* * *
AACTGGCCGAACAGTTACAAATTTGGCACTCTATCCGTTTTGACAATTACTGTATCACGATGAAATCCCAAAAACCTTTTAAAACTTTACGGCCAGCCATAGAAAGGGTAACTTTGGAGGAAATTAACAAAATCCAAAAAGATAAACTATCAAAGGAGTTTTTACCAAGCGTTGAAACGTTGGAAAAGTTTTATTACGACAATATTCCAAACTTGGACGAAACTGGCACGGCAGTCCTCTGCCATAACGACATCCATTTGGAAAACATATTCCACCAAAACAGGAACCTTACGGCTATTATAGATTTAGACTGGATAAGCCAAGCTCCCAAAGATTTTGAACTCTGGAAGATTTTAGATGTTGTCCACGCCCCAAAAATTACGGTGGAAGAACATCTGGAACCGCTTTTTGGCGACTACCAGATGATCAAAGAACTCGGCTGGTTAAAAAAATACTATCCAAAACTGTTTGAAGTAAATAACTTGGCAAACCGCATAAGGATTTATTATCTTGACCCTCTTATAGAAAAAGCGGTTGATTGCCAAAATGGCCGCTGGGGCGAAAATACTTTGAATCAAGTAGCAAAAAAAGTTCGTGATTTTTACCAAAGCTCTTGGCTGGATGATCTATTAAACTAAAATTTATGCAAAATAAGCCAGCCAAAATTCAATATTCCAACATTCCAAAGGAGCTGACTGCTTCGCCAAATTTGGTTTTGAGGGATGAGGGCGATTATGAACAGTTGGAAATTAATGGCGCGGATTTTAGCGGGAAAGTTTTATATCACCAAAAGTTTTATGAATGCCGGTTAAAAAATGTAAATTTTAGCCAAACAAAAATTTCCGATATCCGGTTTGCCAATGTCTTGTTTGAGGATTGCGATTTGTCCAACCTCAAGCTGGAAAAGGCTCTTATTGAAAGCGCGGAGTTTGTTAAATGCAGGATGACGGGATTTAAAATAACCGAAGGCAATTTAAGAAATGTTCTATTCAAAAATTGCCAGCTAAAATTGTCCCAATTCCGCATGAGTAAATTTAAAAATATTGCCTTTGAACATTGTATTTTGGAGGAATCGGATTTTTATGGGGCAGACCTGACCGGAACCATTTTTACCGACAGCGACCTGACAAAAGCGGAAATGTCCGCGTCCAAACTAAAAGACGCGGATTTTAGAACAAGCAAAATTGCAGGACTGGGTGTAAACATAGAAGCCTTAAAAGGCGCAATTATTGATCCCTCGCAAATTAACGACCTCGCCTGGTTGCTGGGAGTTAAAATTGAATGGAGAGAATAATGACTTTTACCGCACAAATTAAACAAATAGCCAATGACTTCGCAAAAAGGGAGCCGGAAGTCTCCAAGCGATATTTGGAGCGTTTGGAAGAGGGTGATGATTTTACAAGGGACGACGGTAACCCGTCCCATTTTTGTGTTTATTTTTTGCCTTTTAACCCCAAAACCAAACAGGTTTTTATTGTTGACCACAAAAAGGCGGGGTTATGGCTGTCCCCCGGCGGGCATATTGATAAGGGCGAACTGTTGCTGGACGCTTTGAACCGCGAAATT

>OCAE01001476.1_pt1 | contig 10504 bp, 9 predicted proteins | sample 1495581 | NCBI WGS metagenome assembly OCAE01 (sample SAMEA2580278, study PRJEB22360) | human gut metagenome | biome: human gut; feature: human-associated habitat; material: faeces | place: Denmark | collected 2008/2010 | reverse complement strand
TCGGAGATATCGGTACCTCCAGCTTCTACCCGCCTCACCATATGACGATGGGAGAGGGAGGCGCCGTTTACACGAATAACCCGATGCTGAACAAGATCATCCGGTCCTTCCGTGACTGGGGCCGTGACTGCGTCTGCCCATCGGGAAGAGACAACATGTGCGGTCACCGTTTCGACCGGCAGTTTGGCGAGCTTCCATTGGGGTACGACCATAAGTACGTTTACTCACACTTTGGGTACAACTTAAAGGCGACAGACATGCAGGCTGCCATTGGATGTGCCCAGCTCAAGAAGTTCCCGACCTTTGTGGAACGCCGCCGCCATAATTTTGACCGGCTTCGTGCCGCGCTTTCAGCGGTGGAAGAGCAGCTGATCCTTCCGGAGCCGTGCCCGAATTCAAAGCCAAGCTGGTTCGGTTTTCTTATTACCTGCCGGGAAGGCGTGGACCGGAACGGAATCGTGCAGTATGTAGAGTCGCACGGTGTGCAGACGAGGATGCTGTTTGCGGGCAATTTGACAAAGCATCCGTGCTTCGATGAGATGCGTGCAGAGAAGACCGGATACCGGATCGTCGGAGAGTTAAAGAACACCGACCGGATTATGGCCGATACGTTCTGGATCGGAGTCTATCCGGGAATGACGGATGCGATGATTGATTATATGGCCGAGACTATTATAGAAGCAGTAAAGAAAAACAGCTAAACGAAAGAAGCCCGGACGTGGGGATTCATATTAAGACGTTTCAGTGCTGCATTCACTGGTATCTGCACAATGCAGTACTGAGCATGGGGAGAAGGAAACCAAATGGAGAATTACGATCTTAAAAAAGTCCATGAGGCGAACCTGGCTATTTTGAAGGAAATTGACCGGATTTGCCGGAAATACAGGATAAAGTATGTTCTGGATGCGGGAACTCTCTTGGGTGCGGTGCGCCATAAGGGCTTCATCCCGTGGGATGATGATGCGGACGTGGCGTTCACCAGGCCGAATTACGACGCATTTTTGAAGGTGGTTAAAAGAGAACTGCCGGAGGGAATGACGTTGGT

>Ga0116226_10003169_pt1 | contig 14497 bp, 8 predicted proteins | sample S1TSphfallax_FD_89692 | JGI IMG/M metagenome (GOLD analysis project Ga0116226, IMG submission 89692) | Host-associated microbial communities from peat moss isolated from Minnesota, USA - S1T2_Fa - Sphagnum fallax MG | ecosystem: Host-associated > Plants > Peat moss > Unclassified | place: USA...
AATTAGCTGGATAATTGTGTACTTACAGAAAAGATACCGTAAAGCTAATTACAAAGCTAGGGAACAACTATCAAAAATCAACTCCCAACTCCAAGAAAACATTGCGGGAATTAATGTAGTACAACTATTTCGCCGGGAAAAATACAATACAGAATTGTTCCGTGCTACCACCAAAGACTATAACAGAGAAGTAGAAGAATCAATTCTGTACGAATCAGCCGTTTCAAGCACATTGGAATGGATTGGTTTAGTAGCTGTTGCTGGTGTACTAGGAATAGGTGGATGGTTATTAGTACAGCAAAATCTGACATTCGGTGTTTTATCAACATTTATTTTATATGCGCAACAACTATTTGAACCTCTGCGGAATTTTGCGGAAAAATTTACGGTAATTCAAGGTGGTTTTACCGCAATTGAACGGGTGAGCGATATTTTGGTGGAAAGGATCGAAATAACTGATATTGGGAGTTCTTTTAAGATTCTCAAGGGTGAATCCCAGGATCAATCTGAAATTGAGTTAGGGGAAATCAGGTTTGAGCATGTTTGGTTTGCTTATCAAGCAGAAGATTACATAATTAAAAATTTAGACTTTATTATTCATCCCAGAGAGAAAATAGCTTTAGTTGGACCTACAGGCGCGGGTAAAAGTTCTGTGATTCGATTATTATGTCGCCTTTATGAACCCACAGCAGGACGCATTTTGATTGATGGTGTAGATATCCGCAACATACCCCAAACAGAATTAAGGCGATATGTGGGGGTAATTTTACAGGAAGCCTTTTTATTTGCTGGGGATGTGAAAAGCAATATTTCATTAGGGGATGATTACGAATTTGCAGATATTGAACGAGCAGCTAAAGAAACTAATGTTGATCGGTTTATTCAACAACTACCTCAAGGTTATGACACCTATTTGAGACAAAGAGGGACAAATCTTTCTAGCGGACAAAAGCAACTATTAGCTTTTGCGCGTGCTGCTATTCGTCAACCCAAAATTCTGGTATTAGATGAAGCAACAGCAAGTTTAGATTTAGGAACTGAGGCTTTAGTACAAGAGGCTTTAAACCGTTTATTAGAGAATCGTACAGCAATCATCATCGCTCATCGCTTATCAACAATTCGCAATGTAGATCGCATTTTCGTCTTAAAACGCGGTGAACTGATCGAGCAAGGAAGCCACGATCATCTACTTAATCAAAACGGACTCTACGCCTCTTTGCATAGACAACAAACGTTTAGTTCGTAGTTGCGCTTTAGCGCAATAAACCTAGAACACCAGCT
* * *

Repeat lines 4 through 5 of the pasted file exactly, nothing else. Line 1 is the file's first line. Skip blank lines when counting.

>Ga0116226_10003169_pt1 | contig 14497 bp, 8 predicted proteins | sample S1TSphfallax_FD_89692 | JGI IMG/M metagenome (GOLD analysis project Ga0116226, IMG submission 89692) | Host-associated microbial communities from peat moss isolated from Minnesota, USA - S1T2_Fa - Sphagnum fallax MG | ecosystem: Host-associated > Plants > Peat moss > Unclassified | place: USA...
AATTAGCTGGATAATTGTGTACTTACAGAAAAGATACCGTAAAGCTAATTACAAAGCTAGGGAACAACTATCAAAAATCAACTCCCAACTCCAAGAAAACATTGCGGGAATTAATGTAGTACAACTATTTCGCCGGGAAAAATACAATACAGAATTGTTCCGTGCTACCACCAAAGACTATAACAGAGAAGTAGAAGAATCAATTCTGTACGAATCAGCCGTTTCAAGCACATTGGAATGGATTGGTTTAGTAGCTGTTGCTGGTGTACTAGGAATAGGTGGATGGTTATTAGTACAGCAAAATCTGACATTCGGTGTTTTATCAACATTTATTTTATATGCGCAACAACTATTTGAACCTCTGCGGAATTTTGCGGAAAAATTTACGGTAATTCAAGGTGGTTTTACCGCAATTGAACGGGTGAGCGATATTTTGGTGGAAAGGATCGAAATAACTGATATTGGGAGTTCTTTTAAGATTCTCAAGGGTGAATCCCAGGATCAATCTGAAATTGAGTTAGGGGAAATCAGGTTTGAGCATGTTTGGTTTGCTTATCAAGCAGAAGATTACATAATTAAAAATTTAGACTTTATTATTCATCCCAGAGAGAAAATAGCTTTAGTTGGACCTACAGGCGCGGGTAAAAGTTCTGTGATTCGATTATTATGTCGCCTTTATGAACCCACAGCAGGACGCATTTTGATTGATGGTGTAGATATCCGCAACATACCCCAAACAGAATTAAGGCGATATGTGGGGGTAATTTTACAGGAAGCCTTTTTATTTGCTGGGGATGTGAAAAGCAATATTTCATTAGGGGATGATTACGAATTTGCAGATATTGAACGAGCAGCTAAAGAAACTAATGTTGATCGGTTTATTCAACAACTACCTCAAGGTTATGACACCTATTTGAGACAAAGAGGGACAAATCTTTCTAGCGGACAAAAGCAACTATTAGCTTTTGCGCGTGCTGCTATTCGTCAACCCAAAATTCTGGTATTAGATGAAGCAACAGCAAGTTTAGATTTAGGAACTGAGGCTTTAGTACAAGAGGCTTTAAACCGTTTATTAGAGAATCGTACAGCAATCATCATCGCTCATCGCTTATCAACAATTCGCAATGTAGATCGCATTTTCGTCTTAAAACGCGGTGAACTGATCGAGCAAGGAAGCCACGATCATCTACTTAATCAAAACGGACTCTACGCCTCTTTGCATAGACAACAAACGTTTAGTTCGTAGTTGCGCTTTAGCGCAATAAACCTAGAACACCAGCT